"We don't read and write poetry because it's cute. We read and write poetry because we are members of the human race. And the human race is filled with passion. Medicine, law, business, engineering, these are all noble pursuits, and necessary to sustain life. But poetry, beauty, romance, love, these are what we stay alive for. To quote from Whitman: 'O me, o life of the questions of these recurring, of the endless trains of the faithless, of cities filled with the foolish. What good amid these, o me, o life? Answer: that you are here. That life exists, and identity. That the powerful play goes on, and you may contribute a verse.' That the powerful play goes on and you may contribute a verse...What will your verse be?" (to watch the scene on YouTube, click here). 


What will your verse be?


As you explore your own answer to that question, remember: there will be times when you will feel empty, spent, at the end of your rope...when you will feel 'bankrupt.' That's OK. There is a way back, a way through. Just don't sell the art.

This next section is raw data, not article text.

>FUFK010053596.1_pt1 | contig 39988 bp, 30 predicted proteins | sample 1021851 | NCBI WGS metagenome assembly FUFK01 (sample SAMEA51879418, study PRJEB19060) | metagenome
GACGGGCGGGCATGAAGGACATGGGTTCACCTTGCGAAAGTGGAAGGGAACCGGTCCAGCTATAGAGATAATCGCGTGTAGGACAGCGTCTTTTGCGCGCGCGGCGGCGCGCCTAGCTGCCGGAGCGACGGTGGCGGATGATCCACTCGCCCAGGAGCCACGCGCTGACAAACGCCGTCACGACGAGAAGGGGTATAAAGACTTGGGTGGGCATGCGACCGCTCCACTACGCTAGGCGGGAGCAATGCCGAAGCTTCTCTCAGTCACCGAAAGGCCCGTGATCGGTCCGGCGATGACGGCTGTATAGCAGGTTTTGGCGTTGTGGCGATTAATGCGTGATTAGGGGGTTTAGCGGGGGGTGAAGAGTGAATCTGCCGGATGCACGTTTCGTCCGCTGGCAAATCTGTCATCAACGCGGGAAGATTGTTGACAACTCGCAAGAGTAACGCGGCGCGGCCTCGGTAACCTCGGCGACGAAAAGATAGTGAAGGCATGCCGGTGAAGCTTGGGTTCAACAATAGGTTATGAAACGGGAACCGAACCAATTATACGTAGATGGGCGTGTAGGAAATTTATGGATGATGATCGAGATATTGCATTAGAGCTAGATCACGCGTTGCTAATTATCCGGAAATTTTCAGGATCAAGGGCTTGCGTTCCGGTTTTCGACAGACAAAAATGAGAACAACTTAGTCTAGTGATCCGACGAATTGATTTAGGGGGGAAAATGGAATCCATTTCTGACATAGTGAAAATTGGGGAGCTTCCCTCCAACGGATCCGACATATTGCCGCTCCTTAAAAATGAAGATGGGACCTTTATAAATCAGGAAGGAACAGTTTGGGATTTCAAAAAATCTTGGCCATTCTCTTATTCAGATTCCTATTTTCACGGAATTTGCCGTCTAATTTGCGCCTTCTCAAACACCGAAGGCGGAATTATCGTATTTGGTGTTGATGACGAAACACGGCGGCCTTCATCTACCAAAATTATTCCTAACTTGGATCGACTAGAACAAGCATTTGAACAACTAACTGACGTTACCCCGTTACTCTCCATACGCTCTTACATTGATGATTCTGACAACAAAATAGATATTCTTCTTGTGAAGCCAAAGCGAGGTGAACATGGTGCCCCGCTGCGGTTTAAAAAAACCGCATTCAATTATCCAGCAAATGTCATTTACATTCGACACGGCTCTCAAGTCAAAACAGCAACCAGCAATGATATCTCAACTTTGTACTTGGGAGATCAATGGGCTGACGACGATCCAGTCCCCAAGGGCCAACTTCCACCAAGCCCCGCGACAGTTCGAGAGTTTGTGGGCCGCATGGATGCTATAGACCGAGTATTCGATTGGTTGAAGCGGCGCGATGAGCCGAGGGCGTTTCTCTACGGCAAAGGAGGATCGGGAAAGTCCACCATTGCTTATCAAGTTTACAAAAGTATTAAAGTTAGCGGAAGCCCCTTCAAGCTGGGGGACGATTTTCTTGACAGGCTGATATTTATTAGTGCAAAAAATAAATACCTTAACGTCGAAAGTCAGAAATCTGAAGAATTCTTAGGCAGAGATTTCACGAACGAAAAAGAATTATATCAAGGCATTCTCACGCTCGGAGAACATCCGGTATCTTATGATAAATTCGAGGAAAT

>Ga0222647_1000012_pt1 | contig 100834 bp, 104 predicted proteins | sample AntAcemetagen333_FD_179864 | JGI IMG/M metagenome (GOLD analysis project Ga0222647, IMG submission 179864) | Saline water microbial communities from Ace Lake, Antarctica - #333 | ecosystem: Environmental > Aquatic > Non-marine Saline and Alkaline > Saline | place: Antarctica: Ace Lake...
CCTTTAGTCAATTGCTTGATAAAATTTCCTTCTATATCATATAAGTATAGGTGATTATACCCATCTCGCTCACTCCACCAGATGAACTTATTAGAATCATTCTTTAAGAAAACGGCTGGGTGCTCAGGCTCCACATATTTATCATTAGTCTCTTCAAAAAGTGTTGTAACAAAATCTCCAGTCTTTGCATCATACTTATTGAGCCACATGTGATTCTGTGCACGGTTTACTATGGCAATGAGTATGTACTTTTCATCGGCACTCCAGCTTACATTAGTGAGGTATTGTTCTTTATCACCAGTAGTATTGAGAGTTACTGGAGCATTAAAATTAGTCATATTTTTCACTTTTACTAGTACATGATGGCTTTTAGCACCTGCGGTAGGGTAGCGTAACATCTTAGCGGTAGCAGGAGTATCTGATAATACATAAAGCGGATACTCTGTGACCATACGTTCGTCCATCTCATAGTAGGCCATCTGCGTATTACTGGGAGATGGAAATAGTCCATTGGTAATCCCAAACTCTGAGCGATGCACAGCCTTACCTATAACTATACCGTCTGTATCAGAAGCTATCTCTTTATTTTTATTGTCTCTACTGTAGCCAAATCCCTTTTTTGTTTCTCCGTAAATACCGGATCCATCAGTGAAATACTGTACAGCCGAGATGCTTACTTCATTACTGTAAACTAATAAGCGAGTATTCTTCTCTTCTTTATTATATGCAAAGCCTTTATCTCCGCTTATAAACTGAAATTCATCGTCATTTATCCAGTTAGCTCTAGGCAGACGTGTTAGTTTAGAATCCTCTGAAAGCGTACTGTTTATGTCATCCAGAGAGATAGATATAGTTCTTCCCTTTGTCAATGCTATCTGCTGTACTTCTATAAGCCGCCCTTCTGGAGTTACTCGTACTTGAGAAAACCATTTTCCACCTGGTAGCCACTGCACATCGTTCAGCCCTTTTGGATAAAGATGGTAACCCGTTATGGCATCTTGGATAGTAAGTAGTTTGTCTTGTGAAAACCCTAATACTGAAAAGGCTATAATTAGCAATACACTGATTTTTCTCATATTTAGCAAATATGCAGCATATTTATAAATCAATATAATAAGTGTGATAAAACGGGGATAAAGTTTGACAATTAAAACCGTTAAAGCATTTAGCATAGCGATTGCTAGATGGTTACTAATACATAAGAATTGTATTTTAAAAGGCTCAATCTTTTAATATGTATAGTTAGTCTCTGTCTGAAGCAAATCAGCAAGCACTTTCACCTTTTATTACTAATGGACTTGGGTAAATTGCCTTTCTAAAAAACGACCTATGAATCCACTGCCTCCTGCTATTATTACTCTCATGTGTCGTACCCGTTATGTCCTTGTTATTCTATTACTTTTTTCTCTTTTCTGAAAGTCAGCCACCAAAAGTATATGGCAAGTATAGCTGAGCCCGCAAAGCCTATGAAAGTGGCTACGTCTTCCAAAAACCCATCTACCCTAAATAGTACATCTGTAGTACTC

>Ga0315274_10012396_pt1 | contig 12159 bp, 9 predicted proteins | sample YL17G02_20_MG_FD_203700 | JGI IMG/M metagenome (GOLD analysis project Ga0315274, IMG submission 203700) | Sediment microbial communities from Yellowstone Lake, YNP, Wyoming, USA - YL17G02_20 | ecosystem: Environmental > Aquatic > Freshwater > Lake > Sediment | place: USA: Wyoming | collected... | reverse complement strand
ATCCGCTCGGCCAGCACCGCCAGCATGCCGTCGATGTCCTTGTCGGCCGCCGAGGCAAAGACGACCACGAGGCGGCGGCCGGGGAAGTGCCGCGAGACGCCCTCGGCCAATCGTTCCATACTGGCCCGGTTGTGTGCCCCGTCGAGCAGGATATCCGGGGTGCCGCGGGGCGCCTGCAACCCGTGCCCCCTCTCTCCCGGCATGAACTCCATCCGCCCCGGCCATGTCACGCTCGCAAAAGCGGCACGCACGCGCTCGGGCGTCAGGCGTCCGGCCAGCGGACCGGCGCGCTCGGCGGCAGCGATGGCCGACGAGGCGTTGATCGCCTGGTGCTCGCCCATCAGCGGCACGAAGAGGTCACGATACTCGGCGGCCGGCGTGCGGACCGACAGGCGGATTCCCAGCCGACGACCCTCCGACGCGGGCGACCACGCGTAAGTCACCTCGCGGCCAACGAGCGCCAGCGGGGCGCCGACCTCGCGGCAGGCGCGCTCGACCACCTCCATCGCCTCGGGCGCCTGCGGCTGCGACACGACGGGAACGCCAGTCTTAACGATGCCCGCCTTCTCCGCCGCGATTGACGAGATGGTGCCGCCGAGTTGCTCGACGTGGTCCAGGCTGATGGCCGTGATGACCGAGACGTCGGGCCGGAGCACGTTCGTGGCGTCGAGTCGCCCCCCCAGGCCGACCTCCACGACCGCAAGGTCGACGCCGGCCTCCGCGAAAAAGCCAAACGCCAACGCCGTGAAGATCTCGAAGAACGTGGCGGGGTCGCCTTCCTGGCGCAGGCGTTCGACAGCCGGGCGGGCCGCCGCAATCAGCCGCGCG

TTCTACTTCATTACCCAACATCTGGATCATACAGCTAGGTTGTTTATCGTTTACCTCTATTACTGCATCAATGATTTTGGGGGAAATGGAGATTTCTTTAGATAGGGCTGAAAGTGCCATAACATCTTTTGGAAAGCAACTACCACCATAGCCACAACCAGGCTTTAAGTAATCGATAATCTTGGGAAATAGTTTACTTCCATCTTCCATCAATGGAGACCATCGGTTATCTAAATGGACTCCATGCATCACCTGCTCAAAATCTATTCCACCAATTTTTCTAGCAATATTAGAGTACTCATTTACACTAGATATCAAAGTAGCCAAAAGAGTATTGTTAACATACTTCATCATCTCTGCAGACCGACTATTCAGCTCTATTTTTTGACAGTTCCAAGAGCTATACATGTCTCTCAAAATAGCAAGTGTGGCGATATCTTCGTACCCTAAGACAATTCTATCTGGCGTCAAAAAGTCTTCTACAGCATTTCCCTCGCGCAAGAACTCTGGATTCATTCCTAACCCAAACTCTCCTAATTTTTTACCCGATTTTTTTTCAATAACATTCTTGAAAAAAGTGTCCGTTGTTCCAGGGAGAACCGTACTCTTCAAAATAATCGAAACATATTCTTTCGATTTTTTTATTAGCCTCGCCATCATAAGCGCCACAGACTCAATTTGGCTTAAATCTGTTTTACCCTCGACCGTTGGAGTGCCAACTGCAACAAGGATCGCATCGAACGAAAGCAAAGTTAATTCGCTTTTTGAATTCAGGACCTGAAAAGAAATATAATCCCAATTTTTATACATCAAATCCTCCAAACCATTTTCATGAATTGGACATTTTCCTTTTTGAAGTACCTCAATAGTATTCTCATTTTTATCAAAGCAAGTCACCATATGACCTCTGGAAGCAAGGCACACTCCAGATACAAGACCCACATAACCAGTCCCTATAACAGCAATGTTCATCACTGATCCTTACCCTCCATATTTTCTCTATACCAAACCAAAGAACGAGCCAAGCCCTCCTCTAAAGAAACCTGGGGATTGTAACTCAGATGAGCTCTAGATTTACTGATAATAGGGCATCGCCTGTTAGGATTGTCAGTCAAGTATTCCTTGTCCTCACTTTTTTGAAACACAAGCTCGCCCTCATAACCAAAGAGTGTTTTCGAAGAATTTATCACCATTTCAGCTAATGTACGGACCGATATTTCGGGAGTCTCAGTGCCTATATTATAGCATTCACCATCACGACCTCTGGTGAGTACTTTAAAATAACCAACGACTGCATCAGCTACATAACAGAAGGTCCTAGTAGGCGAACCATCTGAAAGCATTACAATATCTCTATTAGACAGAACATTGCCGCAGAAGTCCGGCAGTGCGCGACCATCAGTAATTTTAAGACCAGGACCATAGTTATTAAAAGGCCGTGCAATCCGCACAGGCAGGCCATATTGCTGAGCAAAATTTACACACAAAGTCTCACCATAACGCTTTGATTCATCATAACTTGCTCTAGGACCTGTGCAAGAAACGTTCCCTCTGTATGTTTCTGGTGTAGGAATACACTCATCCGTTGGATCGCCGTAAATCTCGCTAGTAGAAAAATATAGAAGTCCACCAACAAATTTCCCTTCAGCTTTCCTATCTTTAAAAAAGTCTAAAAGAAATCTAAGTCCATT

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QuotesQuotes for inspiration and action...
"Do not believe that he who seeks to comfort you lives untroubled among the simple and quiet words that sometimes do you good. His life has much difficulty and sadness and remains far behind yours. Were it otherwise he would never have been able to find those words."
(Rainer Maria Rilke)

"I would ask you to remember only this one thing. The stories people tell have a way of taking care of them. If stories come to you, care for them, and learn to give them away where they are needed. Sometimes a person needs a story, more than food, to stay alive."
(Barry Lopez)

"I think it pisses God off if you walk by the color purple in a field somewhere and don't notice it."
(Alice Walker)

"We were made for something cosmic, and will not fit peacefully into anything much smaller."
(Matthew Fox)